I was not going to post about this, but then I thought it could be a very
interesting example to show how the right models/tools can help to avoid
this kind of errors. Last but not least, I strongly believe you have to fall
into a lot of mistakes in the process of creating a great user interface,
but if you use the right tools and you are describing things at the right
abstraction level, they become evident, and you can quickly walk through the
l> prototyping process to achieve a successful design.
What's Wrong With The Contacts Design In The New Version Of GMail ?
The main problem is it has a bad layout. Layouts should be simple and Google
knows it more than anybody. Not only simple, they have also to be familiar,
recognizable (yes, copy them from other user interfaces). Layouts aren't an
innovation area and simple layouts have been all already invented.
So, What's Wrong With The GMail Layout?
Well, first of all it has too many areas. An area is the part of the screen
where you will present a UI concept. Actually, you should have so many areas
as concepts you want to present on screen at the same time. And you don't
want to expose your user with dozen of concepts at the same time, so you
don't want too many areas. In the new version of the contacts subsystem they
have 5 areas (just in that part).
However, five areas wouldn't be a problem is they weren't so poorly
orchestrated. Area orchestration, or Layout Behavior (as I lately redefined
it) is the way you assign a hierarchy to the different areas on the screen.
The main pattern you should know in this field is called Visual Framework
<http://designinginterfaces.com/Visual_Framework> . I will translate it in
this way: "Try to keep the area hierarchy always, never mind which concepts
are you presenting at each time in each area".
The Layout Behavior can be defined using with transitions that are
represented as arrows (this
4084/content.htm> is a very natural representation). Each arrow means that
the target will be refreshed when any action is fired in the source.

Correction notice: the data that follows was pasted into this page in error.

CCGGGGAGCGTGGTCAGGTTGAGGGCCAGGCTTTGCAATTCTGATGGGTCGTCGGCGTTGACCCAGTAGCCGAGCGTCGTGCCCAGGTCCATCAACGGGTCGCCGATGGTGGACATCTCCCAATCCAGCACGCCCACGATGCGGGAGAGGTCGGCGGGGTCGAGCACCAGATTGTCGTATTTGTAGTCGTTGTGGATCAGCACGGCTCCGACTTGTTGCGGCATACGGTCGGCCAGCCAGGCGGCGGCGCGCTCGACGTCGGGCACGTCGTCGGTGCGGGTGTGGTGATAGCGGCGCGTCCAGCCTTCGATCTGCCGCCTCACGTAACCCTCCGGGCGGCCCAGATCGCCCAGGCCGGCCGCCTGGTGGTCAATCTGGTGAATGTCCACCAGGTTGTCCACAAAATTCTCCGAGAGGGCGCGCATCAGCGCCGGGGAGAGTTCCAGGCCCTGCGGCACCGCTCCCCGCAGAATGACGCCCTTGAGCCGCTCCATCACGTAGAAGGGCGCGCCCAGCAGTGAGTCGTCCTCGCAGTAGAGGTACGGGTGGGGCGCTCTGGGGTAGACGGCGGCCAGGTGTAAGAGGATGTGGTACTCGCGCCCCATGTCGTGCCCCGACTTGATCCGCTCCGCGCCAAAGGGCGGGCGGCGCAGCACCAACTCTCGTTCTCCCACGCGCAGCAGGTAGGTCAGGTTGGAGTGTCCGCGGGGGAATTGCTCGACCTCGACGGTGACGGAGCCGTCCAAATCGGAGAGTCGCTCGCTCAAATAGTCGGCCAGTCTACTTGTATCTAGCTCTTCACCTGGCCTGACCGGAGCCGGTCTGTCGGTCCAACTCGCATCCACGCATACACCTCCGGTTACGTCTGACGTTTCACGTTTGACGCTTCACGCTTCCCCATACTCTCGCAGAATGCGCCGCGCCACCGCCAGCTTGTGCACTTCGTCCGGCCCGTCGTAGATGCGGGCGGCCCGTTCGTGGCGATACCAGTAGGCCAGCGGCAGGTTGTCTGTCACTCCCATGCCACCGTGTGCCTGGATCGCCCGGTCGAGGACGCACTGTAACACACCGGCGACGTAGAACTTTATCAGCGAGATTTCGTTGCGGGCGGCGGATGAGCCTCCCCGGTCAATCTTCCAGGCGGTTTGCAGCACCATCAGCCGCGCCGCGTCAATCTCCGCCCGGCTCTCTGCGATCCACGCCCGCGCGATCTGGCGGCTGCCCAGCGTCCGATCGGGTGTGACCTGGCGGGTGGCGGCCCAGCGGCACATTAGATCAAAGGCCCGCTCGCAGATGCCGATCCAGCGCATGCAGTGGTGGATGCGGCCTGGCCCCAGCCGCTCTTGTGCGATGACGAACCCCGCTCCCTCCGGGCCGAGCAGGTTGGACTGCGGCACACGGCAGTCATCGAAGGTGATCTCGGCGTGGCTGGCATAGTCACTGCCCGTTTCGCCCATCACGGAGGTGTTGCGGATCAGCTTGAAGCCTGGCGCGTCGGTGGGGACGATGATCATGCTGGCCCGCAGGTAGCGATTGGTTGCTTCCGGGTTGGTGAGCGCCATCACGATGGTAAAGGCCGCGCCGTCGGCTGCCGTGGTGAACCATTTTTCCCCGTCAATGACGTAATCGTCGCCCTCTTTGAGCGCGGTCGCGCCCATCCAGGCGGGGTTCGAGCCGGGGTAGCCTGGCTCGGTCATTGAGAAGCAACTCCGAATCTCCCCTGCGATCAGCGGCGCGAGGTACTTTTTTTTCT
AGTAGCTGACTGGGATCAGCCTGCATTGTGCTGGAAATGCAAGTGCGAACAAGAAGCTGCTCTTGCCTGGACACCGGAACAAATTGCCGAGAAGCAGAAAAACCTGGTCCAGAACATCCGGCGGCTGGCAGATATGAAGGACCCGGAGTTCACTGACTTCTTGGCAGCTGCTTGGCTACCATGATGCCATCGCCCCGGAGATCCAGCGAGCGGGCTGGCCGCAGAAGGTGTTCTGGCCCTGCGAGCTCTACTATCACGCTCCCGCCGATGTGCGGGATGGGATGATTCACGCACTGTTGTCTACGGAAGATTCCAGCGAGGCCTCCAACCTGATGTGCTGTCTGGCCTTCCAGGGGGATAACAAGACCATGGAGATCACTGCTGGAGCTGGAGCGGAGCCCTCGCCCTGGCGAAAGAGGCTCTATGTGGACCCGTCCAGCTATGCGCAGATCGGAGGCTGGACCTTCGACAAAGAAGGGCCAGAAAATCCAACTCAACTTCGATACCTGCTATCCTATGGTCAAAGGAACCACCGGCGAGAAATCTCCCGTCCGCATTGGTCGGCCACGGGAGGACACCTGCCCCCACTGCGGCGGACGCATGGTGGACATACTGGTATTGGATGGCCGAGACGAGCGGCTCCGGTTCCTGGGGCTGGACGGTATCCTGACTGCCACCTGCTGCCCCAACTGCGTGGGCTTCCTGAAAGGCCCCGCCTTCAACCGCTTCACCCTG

Typically you expect that top menus refresh second layer menus, left or
right bars refresh the content area and so on. This approach is very
interesting because you don't need to think it in terms of events and other
programming-related stuff. Just answer: when an action is fired in one
specific area, which area(s) will be refreshed? If you can find a simple and
recognizable orchestration for your areas, it will be good enough. Back to
GMail, have you seen this kind of orchestration in some other place?
Other problem with the chosen transitions are the transition jumps. The one
from FirstTopArea to the RightArea is anti-natural because broke the logic
sequence. The same happens with the transition from LeftArea to RightArea,
but in this case you should add that it provokes a a little inconsistence
because there is another transition from LeftArea to CenterArea.
Other good advice to take when possible is to define the transitions
targeting contiguous areas, in order to facilitate the focus flow of your
user. Why jumping to the other side of the screen? Users don't want to
guess where to look after clicking something. In this case, the user is
forced to jump his focus from the left to the right in one jump. When you
press something, the refreshed area should be the one the user is expecting
to be, and users don't expect to move their heads all around like playing
Simon <http://www.freegames.ws/games/kidsgames/simon/mysimon.htm> in a big
Also, there is a very ironic problem, the very strange behavior in the
search box. When you search a contact, a new item is added in the left list
(groups and other stuff list), while the results are added in the center
list at the same time. Why? What's the purpose of the left list with two
fixed items, all the groups and an intermittent search result item? Why
adding that item there? Why just not showing the results as Google taught us
in a dead simple way?
Finally, probably the most annoying error is the inconsistence. Consistence
is THE fundamental behind all great designed user interfaces. When you press
the "New contact" button you are directed to the RightArea, but when you
press the "New Group" button (placed just at it side) a popup appears on the
top left corner of the screen, while other popup's appear centered on the
screen. Added up, it provides a baffling experience for the user.
Random isn't a good friend of user interfaces. Actions presented in the same
style and grouped together, are expected to produce the same kind of
feedback in the user interface. If they are going to provide different
experience they should be separated or presented with a different style (see